So, as we headed to the startline, I didn't try to make any friends, I just concentrated on telling myself to start out slowly. That wasn't easy because even though it was a small race, we were all--full thoners and halvers--squished together on a very narrow path. I put some slow hip-hop on my I-pod and tried to just plod along 1-2, 1-2, 1-2, until the pack thinned out a bit. The first 8 or 9 km of the race were the same out and back for the marathon, the half, and the 10k, which started 5 minutes after us. I must say the first twenty or so minutes were glorious: we were running though beautiful farmland and it was raining, but not cold. At around the 5th or 6th km (the distances were not marked!), it began to really pour and the 10 kers began to blow by me, but I was feeling totally fine. Two guys fom work whizzed by me and called out, "Looking good!" And I sort of laughed thinking, "God, I must look like a drowned rat." But I knew right then that I was going to finish the race.

When I'd been running for 59 minutes, I saw Charles and he took an awful, fat drowned rat picture of me. Then, suddenly, all the 10kers verged off toward their finish line and I thought, "Baby, you better slow down." I didn't have to work too hard on slowing down, because I had a big hill awaiting me. On the other side of that hill was a fantastic stretch: narrow (somewhat slippery) streets through the Old Town. Old Catalan ladies and young Moroccan girls cheered us on from their doorways. Dutch tourists called down from their balconies. I felt like I was famous.

At some point though that high sort of drifted away and I wanted to know, rather desperately, how far I'd run. There were no markers in the street and the policemen I called out to just sort of shrugged and said, "What kilometer? Uh dunno, but good job!" I couldn't find anyone else with a blue number! Everyone around me was wearing the full marathon black bib. A volunteer motioned for me to veer off toward a sign that read, "21.095" and suddenly I was alone, so I just kept running. The full marathoners rejoined me at some point--packs of men passed me and nervously looked back at my number. They smiled, relieved when they saw that I was just a slow halfer and not a girl kicking some serious full marathon ass.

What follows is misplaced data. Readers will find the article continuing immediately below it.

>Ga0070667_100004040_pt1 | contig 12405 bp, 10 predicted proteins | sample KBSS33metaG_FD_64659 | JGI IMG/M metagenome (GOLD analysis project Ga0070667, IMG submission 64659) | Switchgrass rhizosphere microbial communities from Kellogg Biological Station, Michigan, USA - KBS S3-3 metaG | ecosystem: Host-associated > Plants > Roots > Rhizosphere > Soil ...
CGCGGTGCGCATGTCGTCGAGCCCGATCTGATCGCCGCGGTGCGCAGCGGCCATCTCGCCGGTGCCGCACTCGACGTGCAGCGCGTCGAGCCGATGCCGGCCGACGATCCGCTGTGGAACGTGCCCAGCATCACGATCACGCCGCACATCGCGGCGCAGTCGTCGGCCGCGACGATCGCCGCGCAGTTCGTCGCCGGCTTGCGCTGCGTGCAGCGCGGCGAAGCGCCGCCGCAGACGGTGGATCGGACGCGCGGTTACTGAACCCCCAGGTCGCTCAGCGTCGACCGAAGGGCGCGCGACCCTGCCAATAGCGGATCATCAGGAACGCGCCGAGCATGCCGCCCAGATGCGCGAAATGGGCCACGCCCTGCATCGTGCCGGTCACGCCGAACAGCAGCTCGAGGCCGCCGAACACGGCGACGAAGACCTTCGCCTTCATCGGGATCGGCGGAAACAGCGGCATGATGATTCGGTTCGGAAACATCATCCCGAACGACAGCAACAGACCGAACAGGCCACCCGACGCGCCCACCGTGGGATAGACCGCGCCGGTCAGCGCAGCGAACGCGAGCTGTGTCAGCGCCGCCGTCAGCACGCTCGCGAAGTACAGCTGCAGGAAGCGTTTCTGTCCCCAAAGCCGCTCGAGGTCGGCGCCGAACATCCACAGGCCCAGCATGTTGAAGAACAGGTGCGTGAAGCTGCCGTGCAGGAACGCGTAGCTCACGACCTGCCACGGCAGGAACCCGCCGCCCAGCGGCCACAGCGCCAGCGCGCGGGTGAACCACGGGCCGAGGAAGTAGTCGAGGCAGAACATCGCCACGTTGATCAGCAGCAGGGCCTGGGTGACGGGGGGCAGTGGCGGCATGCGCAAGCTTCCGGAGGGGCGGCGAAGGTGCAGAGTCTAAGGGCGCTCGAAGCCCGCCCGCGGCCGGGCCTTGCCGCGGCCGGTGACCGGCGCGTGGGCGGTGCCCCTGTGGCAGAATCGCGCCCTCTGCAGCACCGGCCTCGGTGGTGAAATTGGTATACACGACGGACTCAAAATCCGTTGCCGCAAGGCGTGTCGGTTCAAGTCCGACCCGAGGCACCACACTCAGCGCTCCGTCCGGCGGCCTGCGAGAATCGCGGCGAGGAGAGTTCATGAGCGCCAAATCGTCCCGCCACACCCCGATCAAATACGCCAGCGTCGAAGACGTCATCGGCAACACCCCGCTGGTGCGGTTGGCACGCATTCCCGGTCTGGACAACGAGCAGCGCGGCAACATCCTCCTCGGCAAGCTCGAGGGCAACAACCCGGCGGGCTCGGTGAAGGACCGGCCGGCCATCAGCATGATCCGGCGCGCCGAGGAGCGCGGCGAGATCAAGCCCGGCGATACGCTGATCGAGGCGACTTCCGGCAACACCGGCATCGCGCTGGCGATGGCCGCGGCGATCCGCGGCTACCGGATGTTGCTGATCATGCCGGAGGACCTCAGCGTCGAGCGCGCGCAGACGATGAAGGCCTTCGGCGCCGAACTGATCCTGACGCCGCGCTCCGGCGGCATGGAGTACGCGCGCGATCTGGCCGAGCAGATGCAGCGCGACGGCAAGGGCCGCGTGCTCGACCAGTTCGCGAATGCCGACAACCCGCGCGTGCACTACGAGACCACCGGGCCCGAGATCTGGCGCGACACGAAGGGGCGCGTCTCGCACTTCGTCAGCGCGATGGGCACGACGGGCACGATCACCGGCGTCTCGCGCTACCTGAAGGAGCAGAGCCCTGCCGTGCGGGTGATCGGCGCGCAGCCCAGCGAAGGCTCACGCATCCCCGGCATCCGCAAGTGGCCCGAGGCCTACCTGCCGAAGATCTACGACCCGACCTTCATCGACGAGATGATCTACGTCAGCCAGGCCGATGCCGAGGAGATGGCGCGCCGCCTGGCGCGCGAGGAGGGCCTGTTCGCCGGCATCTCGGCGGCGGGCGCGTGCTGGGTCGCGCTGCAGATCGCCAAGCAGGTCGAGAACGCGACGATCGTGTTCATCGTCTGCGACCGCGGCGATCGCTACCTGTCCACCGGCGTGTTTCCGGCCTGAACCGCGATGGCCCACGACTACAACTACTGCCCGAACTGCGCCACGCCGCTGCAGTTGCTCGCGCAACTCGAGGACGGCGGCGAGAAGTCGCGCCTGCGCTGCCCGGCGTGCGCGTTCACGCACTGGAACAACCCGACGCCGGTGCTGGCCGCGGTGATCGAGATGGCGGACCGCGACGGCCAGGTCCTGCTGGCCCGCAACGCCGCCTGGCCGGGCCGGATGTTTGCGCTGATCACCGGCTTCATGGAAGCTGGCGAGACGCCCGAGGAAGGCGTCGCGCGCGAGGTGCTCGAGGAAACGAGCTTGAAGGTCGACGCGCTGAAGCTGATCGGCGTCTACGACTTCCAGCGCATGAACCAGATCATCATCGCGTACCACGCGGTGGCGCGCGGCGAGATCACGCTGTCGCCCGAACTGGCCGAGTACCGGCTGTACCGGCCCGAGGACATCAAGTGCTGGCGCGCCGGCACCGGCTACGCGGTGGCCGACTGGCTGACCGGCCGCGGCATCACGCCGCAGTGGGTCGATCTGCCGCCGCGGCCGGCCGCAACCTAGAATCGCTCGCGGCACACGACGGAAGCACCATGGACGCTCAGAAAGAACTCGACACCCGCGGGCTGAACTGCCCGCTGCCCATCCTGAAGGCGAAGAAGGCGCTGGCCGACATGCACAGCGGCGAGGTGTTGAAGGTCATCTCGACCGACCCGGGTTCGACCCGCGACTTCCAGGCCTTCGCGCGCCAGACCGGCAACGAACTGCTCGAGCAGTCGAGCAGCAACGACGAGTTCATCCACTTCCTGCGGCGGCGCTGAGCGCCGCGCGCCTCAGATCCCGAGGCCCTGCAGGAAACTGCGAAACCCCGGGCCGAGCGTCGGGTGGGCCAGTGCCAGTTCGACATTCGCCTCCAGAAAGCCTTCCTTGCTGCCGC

As we passed through a suburban development with beach houses from the 1960s, a small miracle occured: I saw a something spraypainted on the road surface. Yes, it was sort of washing away but it distinctly read: 15 km 1/2. I only had six more kilometers to go! That was nothing! My left knee hurt and I wanted some Gatorade and then...miracle number two occurred: I spotted an aid station and some twevle-year-olds offering water and...sponges? No-orange wedges! I took one and sort of half ate, half smeared it on my face and then, a third--what seemed-to-be miracle happened: I saw Charles! He was wearing a black trashbag, but I still recognized him. I called out "How much longer?" And the woman standing next to him said, very clearly and very confidently, "Tres!" But you see, that didn't sound right because remember I had just recently experienced the first miracle of seeing the 15 km marker? Also, that would have meant that I was on pace to finish in 2:07:00, which really would have been a miracle.

I followed some blue arrows on the pavement and started down a narrow road canopied by pine trees. I was totally alone and I was tired and I had been lied to, in a very cruel way, by Charles' new friend. Also, I was wondering if I was still on the right course. I called out to a man pissing in the woods, "Am I going the right way!" And, he, rather abruptly, zipped up and said, "Yeah! Go! Go!"

So I kept running and other liars along the way called out "You're almost there!" "This is nothing!" or "It's just around the bend!" When I'd been running for 2 hours and 10 minutes, I knew that I wasn't going to achieve any great time and I realized that I had no idea how far I had to go, or how much further I could keep running, but then I did come around the bend and see the sea. It was incredibly beautiful and I remembered why I love the Alt Empordà, and why I fell in love with Catalonia and decided to live here so many years ago, and why I had decided back in January to do this very race. And I thought, "just breathe in and enjoy this." I searched for Van Morrison on my I-pod and decided to just relax. And then, I came around another bend and saw the finish line and the clock that read 2 hr 14-something and I ran like una loca.


  1. Dude, you raced through Spain?! That's awesome! Way better than borning ol' Nebraska. Congrat on a great run!